World Chess Championship, Game 9: The pawn must go on

Posted: November 21, 2018 in chess
Tags: , , ,

Yesterday, during a five-on-a-side game of football, Magnus Carlsen and an opposing player cracked skulls. Their own. The men suffered cuts and bruises but no concussions and finished their game.

The other guy was a Norwegian journalist. Insert your own joke about the fake news media here, I’m tired of making these things up.

Id rather fight than switch
Magnus Carlsen: “I’d rather fight than switch!”

I don’t know what Fabiano Caruana was doing on his off-day. He was probably listening to Kendrick Lamar and Killah Priest (he’s evolved from Metallica and Led Zeppelin) and preparing to play the black pieces in Game 9, not sucking down Big Gulps and watching There Will Be Blood.

Was Mag Wheels rattled or ignited by his collision? He got off to a strong start today and came close to a winning position…until move 25, when he pushed a rook pawn for the second consecutive move. That’s his normal level of aggression (as the Norwegian journalist found out the day before), but too much for this game. Fabio, whose position until then had looked about as stable as banana Jell-O at a kindergarten birthday party, immediately spotted a way to fight back. The game was equal by the 30th move, but Mag Wheels, clearly upset with himself, plugged along until move 56 when he accepted reality and the draw.

In chess, we call a substandard player a wood pusher or a pawn pusher, implying that they are barely competent to push pawns, nevermind the other pieces. Carlsen’s first pawn move was a clever idea, a dagger pointed at Caruana’s kingside. “From Hell’s heart I stab at thee!” The second pawn move was more like one of my wood-pusher ideas.*

Even Homer nods, especially when his head hurts.

Three games to go. Something’s gotta give?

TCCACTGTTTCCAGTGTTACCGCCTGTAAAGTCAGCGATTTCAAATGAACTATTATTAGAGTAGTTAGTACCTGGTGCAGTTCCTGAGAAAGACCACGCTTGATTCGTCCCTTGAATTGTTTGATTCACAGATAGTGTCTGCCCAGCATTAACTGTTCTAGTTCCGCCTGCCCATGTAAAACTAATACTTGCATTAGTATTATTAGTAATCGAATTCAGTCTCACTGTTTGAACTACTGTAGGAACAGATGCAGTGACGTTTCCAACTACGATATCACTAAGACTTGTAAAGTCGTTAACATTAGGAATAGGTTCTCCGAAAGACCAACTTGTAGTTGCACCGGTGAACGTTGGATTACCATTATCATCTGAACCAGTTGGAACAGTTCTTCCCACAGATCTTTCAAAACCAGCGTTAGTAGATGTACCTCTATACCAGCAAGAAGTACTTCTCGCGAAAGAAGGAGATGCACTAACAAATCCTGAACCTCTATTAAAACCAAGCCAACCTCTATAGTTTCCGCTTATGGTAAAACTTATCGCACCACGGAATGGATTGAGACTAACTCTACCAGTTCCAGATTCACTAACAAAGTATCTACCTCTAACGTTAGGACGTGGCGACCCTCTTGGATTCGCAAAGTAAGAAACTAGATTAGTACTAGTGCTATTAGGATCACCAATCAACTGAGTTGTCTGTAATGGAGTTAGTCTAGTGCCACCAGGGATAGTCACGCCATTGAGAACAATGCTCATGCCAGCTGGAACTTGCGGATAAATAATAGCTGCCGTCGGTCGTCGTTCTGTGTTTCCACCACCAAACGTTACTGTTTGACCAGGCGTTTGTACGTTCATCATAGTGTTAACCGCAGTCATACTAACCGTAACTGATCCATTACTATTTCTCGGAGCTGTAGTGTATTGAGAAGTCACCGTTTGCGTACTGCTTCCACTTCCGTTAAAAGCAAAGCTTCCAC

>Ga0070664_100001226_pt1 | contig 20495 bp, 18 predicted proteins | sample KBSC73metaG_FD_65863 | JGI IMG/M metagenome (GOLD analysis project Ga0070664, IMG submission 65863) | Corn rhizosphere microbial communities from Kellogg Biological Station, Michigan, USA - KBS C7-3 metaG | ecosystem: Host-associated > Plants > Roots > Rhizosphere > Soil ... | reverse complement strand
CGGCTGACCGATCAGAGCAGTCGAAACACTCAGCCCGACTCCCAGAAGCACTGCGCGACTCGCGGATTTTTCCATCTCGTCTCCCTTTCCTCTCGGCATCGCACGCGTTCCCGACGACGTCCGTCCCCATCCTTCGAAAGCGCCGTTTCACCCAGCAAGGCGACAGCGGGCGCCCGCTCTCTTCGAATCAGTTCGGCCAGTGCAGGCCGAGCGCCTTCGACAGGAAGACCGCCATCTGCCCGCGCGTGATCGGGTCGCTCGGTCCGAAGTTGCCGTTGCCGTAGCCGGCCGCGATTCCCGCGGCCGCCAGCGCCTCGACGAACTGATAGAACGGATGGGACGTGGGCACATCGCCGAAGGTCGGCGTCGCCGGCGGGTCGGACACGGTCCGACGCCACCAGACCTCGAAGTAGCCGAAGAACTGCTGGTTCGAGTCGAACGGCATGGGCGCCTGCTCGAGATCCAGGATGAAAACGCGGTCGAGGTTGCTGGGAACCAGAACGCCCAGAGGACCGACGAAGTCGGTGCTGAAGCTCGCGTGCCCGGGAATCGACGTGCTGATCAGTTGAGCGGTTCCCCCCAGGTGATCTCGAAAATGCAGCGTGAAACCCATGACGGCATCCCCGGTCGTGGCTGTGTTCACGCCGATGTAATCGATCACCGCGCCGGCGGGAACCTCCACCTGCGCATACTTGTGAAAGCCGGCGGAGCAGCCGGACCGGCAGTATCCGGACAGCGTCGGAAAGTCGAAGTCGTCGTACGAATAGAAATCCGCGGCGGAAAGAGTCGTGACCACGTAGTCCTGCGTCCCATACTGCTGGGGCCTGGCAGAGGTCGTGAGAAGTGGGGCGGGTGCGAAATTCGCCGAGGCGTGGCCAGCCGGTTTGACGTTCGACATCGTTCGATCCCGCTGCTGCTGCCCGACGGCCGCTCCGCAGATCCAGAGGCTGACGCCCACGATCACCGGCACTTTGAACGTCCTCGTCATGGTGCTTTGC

Tomorrow is Thanksgiving in the United States. We celebrate that happy day by overeating and throwing asylum seekers into POW camps. This year at the dinner table, everyone will be talking about chess. Don’t be the person sitting silent in a corner like a character in a Left Behind novel. Just memorize the following list:

My favorite chess quotes!

  1. Professional chess requires a level of peak mental alertness that most of us achieve only in the throes of searing tooth pain. (Seth Stevenson)
  2. Chess is a constant struggle between my desire not to lose and my desire not to think. (Jan Gustafsson)
  3. [Chess is] as elaborate a waste of human intelligence as you could find anywhere outside an advertising agency. (Raymond Chandler, The Long Goodbye)
  4. In chess you may hit a man when he’s down. (Irving Chernev)
  5. The chess mentality offers rich pastures in which psychoanalysts may safely graze. (David Edmonds and John Eidinow, Bobby Fischer Goes to War)
  6. Chess is not something that drives people mad; chess is something that keeps mad people sane. (William Hartston)
  7. When you don’t know what to play, wait for an idea to come into your opponent’s mind. You may be sure that idea will be wrong. (Savielly Tartakover)
  8. Chess has this in common with making poetry, that the desire for it comes upon the amateur in gusts. (A.A. Milne)
  9. Chess has no social purpose. That, above all, is important. (Marcel Duchamp)

There’s a lot of good writing about chess. Vladimir Nabokov’s The Defense leads the pack, though after I read it I was depressed for two years. Sometimes you find something memorable in unexpected places. The English master Jonathon Rowson, in a review of Neil McDonald’s The Benko Gambit Revealed, produced this gem about a particular position. It won’t get you extra stuffing at Thanksgiving, I just enjoy reading it:

…Black has much less pressure than normal here, according to McDonald. I was going to leave it at that, but I have to say that this assessment is not as compelling as it might be, and I’m taking the author’s word for it to some extent. This makes me wonder if he is taking someone else’s word for it, and so on and so on, back to the baseless conjecture of a forgotten man in a drunken post-mortem, in a pub that has since closed down.

Happy Thanksgiving, everyone!

* Emanuel Lasker, who was world chess champion from 1894 to 1921, once said about players like me, as if to console us: “In life we are all duffers.”

Comments
  1. Dr. D says:

    Hey, I like “There Will Be Blood”!

    • Run-DMSteve says:

      Who doesn’t? It’s the perfect family movie for a cozy Christmastime afternoon of eggnog and extreme violence. It’s certainly better than two pictures in the Hallmark channel’s holiday lineup, ‘It’s Christmas, Carol!’ (starring Carrie Fisher) and ‘It’s Christmas, Eve” (LeAnn Rimes).

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